Would there be any big issues if they never expire?

Somebody forgot his password and requests to reset his password, an email with the password reset link is sent to him.

He then suddenly remembers his password and so he simply ignores the password reset email. But after a few days, he forgot again. Since he already has a password reset email in his mailbox, he simply clicks on that link to go back to the website to reset his password.

This seems ok, so why should we make account activation/password reset links expire after some time?

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    This is one of those cases where the potential advantages of expiration (relating to security and privacy concerns) outweighs the drawbacks (in your example, the user doesn't have to go back and request another password reset). Unless you have a good reason not to, follow the standard. – Cody Gray Dec 23 '10 at 4:32

What if their email account was compromised. The attacker then sees all these "password reset" links and clicks through them further compromising more accounts. Among them your service which may use Real Money or Credit Card information.

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    If his email account has been compromised and the attacker sees that email, even if the link is not a permanent one and has already expired, he can still go to that website and request a password reset email and so the attacker can still compromise that account. – bobo Dec 23 '10 at 8:58
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    Reset password links should also get marked as used so sniffers and request logs could not be used to reset passwords again. – crizCraig May 15 '11 at 23:47
  • Once your email is compromised, you're pretty much screwed as far as accounts go but using some form of easily remembered challenge and response (you know, the standard "What was your first pet's name?" type stuff) can make reset links slightly more secure against the casual hacker. A hacker who is targeting a specific individual probably has, or can find that information quite easily but then that's somebody dedicating time and effort to compromise a specific individual's online identity. – Endophage Feb 18 '12 at 8:23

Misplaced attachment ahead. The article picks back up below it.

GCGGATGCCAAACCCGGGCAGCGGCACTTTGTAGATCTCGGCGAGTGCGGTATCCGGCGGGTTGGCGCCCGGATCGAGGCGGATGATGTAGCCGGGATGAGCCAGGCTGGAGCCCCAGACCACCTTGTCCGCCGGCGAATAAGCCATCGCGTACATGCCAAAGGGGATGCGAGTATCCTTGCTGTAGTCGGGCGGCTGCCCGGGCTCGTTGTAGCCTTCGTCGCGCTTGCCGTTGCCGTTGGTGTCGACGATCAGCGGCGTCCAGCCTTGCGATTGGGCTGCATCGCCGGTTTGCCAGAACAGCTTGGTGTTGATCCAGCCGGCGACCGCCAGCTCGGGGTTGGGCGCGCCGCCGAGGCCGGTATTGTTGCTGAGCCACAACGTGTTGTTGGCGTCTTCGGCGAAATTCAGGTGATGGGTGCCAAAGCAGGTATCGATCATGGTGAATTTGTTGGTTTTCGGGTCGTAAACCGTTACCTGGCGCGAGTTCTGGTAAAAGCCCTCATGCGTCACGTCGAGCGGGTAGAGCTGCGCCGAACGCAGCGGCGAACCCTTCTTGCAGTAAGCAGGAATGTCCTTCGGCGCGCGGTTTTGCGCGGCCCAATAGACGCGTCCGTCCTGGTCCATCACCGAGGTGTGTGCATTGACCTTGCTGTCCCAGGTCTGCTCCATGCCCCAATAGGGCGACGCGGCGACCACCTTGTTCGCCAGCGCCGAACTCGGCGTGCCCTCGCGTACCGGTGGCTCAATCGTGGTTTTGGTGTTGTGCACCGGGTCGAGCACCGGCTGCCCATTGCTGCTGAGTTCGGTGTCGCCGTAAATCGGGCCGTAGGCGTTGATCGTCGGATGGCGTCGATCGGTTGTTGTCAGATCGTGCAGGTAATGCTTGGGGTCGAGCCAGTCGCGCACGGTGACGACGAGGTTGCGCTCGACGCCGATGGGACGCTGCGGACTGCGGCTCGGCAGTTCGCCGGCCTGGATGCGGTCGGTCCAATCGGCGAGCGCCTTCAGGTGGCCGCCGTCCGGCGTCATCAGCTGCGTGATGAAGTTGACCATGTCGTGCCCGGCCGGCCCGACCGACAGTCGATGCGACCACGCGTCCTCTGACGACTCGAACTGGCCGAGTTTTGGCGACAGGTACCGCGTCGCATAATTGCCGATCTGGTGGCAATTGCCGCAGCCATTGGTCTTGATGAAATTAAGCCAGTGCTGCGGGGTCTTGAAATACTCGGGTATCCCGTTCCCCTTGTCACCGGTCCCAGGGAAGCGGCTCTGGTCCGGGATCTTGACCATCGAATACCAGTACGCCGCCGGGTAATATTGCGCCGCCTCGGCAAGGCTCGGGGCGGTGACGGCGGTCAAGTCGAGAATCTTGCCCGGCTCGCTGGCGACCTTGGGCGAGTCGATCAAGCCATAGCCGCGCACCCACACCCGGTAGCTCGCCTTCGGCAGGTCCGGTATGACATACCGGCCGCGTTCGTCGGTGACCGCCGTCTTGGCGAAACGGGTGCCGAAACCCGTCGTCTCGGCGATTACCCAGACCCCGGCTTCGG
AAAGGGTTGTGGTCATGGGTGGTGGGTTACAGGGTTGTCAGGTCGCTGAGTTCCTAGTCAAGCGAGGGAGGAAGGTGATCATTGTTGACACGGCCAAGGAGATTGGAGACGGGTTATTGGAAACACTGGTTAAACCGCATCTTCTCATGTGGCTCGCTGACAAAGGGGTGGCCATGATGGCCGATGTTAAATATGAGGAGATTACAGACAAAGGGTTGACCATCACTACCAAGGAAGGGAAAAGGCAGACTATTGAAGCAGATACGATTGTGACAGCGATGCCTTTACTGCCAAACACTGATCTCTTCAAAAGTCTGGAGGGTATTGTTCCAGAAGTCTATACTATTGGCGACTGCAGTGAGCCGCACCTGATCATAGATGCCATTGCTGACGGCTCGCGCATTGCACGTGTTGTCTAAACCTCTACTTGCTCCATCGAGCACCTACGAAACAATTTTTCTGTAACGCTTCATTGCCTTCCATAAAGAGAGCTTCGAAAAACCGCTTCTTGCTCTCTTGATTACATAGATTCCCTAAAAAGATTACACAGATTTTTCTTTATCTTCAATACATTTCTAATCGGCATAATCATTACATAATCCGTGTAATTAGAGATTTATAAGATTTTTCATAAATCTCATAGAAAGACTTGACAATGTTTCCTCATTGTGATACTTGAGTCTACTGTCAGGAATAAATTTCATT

• @Endophage Good points. However making reset links expire isn't too hard if you store the key in some form of memcache with a key expiration of 24 hours or something. It seems just too easy to not do. – EnabrenTane Feb 19 '12 at 1:37
  • Ummm, I never said you shouldn't expire email links, in fact I advise it, after a time much shorter than 24 hours. I've built a number of user management systems and I advise expiring links after no more than a couple of hours. Users shouldn't be requesting reset links to use later. However, adding a challenge question of some sort makes the link even more secure. Equally bobo's comment points out that once an email account is compromised, expiry times are irrelevant, the attacker can simply request another reset link. – Endophage Feb 20 '12 at 4:04

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